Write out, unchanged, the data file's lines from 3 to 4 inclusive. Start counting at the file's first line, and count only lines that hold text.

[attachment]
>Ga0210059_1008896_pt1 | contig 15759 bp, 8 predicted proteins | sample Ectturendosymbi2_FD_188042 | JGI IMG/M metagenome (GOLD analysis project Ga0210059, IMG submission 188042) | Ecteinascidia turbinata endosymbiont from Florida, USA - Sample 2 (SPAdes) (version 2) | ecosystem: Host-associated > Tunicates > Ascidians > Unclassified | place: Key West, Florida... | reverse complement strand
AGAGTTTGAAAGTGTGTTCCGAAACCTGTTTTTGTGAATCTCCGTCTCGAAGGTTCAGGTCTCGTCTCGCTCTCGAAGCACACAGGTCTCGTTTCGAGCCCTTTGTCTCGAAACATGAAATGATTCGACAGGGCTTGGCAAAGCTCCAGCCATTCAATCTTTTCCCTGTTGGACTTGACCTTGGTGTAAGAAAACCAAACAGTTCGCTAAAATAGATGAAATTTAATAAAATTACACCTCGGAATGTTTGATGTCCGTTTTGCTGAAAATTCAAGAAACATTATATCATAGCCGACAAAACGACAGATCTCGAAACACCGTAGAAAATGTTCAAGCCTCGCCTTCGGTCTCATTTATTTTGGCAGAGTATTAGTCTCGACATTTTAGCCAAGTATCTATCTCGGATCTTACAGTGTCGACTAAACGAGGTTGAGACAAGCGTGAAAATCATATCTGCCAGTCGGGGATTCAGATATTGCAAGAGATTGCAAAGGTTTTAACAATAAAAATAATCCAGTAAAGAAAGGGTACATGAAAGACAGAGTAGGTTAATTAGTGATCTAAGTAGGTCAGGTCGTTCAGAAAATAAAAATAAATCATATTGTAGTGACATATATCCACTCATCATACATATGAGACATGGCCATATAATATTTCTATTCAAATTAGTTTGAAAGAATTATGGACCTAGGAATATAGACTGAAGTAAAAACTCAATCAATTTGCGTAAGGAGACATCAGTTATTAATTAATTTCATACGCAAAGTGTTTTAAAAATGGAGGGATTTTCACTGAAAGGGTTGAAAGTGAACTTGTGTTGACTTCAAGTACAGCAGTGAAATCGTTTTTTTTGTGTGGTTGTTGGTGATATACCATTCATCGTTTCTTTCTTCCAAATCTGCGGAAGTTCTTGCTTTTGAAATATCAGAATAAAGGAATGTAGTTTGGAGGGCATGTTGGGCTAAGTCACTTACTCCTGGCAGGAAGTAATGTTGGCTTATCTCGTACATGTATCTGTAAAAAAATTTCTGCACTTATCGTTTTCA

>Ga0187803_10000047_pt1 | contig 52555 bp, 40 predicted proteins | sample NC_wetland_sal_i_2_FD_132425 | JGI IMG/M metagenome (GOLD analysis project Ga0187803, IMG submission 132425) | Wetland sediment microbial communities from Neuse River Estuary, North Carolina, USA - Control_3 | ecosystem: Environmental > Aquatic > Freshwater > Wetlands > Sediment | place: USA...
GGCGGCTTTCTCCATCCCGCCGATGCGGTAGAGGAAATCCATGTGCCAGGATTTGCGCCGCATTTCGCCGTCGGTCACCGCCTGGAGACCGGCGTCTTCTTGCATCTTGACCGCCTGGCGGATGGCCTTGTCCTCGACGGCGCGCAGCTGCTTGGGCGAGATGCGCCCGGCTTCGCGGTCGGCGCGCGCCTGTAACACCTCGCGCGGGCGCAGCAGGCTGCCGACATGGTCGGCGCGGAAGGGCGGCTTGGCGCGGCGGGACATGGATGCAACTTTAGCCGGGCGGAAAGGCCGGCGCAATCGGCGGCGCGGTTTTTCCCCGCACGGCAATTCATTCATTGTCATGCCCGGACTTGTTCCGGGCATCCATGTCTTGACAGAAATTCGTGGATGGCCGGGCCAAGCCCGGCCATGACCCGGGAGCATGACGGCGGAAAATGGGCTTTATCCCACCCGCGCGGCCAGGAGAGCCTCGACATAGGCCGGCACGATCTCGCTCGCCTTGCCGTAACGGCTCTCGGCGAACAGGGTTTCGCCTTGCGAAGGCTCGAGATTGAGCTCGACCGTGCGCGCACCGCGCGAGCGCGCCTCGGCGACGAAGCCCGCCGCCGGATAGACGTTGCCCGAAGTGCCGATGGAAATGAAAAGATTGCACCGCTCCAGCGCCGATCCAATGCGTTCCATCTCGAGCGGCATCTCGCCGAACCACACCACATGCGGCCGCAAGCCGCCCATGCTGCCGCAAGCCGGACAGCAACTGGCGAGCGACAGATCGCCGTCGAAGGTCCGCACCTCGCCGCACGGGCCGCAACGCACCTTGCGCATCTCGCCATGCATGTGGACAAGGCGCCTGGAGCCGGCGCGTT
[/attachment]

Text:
>Ga0187803_10000047_pt1 | contig 52555 bp, 40 predicted proteins | sample NC_wetland_sal_i_2_FD_132425 | JGI IMG/M metagenome (GOLD analysis project Ga0187803, IMG submission 132425) | Wetland sediment microbial communities from Neuse River Estuary, North Carolina, USA - Control_3 | ecosystem: Environmental > Aquatic > Freshwater > Wetlands > Sediment | place: USA...
GGCGGCTTTCTCCATCCCGCCGATGCGGTAGAGGAAATCCATGTGCCAGGATTTGCGCCGCATTTCGCCGTCGGTCACCGCCTGGAGACCGGCGTCTTCTTGCATCTTGACCGCCTGGCGGATGGCCTTGTCCTCGACGGCGCGCAGCTGCTTGGGCGAGATGCGCCCGGCTTCGCGGTCGGCGCGCGCCTGTAACACCTCGCGCGGGCGCAGCAGGCTGCCGACATGGTCGGCGCGGAAGGGCGGCTTGGCGCGGCGGGACATGGATGCAACTTTAGCCGGGCGGAAAGGCCGGCGCAATCGGCGGCGCGGTTTTTCCCCGCACGGCAATTCATTCATTGTCATGCCCGGACTTGTTCCGGGCATCCATGTCTTGACAGAAATTCGTGGATGGCCGGGCCAAGCCCGGCCATGACCCGGGAGCATGACGGCGGAAAATGGGCTTTATCCCACCCGCGCGGCCAGGAGAGCCTCGACATAGGCCGGCACGATCTCGCTCGCCTTGCCGTAACGGCTCTCGGCGAACAGGGTTTCGCCTTGCGAAGGCTCGAGATTGAGCTCGACCGTGCGCGCACCGCGCGAGCGCGCCTCGGCGACGAAGCCCGCCGCCGGATAGACGTTGCCCGAAGTGCCGATGGAAATGAAAAGATTGCACCGCTCCAGCGCCGATCCAATGCGTTCCATCTCGAGCGGCATCTCGCCGAACCACACCACATGCGGCCGCAAGCCGCCCATGCTGCCGCAAGCCGGACAGCAACTGGCGAGCGACAGATCGCCGTCGAAGGTCCGCACCTCGCCGCACGGGCCGCAACGCACCTTGCGCATCTCGCCATGCATGTGGACAAGGCGCCTGGAGCCGGCGCGTT